Slender False Foxglove

Media
Photo of common gerardia plant with flowers
Scientific Name
Agalinis tenuifolia (formerly Gerardia tenuifolia)
Family
Orobanchaceae (broomrapes); formerly Scrophulariaceae (figworts)
Description

A much-branched, bushy annual, with wiry branches, the main stem with narrow ridges. Flowers single on pedicels arising from leaf axils, light magenta to rose purple (sometimes white), funnel-shaped with a short tube, 5 distinct lobes having finely fringed margins, and darker purple spots in the throat. The upper lip arches over the 4 hairy stamens. Blooms August-October. Leaves opposite, linear, to 3 inches long and 1/8 inch wide; upper leaves have smaller leaflets growing from axils. Fruit rounded capsules containing many seeds.

Similar species: Eight other species of Agalinis occur in Missouri. Of these, rough-stemmed gerardia (A. gattingeri) is fairly widespread in all but the northwest and extreme southeast parts of Missouri. It grows in acidic soils in dry, open woods and glade borders. Its foliage is yellowish green, its leaves only about 1 inch long and the flowers pink.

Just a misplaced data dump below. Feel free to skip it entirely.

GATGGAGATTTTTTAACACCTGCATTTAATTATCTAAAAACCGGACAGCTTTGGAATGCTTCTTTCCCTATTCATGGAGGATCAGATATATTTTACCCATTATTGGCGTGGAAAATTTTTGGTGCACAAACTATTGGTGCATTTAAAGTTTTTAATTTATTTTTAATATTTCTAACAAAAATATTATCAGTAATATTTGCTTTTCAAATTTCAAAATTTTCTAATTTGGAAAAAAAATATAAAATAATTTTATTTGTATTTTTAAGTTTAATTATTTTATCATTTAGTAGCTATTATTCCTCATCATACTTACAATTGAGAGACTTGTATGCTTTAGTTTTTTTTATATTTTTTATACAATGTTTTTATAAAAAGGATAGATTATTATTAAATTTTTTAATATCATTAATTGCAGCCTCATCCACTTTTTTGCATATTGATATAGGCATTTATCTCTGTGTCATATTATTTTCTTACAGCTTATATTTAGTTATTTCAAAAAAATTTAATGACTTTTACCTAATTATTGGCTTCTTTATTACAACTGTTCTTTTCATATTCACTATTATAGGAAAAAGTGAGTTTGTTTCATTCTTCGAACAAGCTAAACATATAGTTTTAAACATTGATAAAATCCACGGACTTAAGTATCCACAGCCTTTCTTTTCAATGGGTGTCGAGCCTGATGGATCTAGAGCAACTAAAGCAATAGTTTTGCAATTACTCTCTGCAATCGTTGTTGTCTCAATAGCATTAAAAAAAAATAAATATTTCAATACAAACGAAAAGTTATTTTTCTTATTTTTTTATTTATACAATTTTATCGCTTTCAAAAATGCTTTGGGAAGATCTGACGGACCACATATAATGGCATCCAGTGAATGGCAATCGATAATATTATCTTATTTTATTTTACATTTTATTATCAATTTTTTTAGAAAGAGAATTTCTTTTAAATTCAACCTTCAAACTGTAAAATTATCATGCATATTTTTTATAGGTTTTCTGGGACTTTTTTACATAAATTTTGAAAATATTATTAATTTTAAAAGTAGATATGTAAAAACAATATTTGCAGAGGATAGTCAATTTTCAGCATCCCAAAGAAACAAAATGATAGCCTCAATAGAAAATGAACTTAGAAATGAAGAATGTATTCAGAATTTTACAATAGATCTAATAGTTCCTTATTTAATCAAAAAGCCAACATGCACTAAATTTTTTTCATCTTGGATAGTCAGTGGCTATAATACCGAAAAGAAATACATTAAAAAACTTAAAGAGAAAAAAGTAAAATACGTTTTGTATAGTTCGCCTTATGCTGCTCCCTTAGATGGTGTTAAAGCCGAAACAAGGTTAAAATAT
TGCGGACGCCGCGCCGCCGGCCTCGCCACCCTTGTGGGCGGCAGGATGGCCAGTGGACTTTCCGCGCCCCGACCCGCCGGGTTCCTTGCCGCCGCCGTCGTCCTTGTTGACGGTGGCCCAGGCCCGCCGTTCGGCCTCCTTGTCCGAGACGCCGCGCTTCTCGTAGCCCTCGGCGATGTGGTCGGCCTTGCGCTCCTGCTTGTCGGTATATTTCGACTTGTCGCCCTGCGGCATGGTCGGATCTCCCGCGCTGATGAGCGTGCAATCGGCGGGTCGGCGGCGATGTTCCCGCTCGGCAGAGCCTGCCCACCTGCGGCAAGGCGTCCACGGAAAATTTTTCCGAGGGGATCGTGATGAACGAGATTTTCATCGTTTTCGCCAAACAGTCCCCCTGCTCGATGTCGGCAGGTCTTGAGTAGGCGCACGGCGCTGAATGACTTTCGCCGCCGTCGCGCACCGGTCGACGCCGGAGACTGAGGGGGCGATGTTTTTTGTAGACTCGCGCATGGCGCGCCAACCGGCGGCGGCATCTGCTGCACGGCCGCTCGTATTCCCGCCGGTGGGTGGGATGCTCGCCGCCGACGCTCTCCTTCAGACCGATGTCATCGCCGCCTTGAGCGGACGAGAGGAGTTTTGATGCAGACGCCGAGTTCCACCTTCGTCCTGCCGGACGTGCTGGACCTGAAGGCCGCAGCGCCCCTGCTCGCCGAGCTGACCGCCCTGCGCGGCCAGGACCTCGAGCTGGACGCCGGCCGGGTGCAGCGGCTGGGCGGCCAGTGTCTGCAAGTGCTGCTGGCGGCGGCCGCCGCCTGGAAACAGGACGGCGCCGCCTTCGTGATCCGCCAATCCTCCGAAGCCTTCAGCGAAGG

Common Name Synonyms
Common Gerardia; Slender Gerardia
Size

Height: to 2 feet.

Where To Find
image of Common Gerardia Slender Gerardia; Slender False Foxglove distribution map

Scattered statewide.

Occurs in dry or moist, open woods, ledges of bluffs, prairies, wet depressions, swampy meadows, borders of streams, ponds, and ditches, open ground, and wet thickets.

This plant used to be a member of the figwort family (Scrophulariaceae), but recent DNA studies have shown that the former members of that large family should be split into several separate families. Most members of the newly reorganized broomrape family (Orobanchaceae) used to be considered "scrophs," and this plant is one example. Older guidebooks and references reflect the previous taxonomy.

This showy native wildflower is an annual that will reseed itself in the home garden.

Like many other members of the broomrape family, this species apparently derives some of its nutrients by connecting its roots to those of nearby plants and parasitizing them. Bees pollinate the flowers, and the buckeye butterfly uses this as a larval host plant.

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About Wildflowers, Grasses and Other Nonwoody Plants in Missouri
A very simple way of thinking about the green world is to divide the vascular plants into two groups: woody and nonwoody (or herbaceous). But this is an artificial division; many plant families include some species that are woody and some that are not. The diversity of nonwoody vascular plants is staggering! Think of all the ferns, grasses, sedges, lilies, peas, sunflowers, nightshades, milkweeds, mustards, mints, and mallows — weeds and wildflowers — and many more!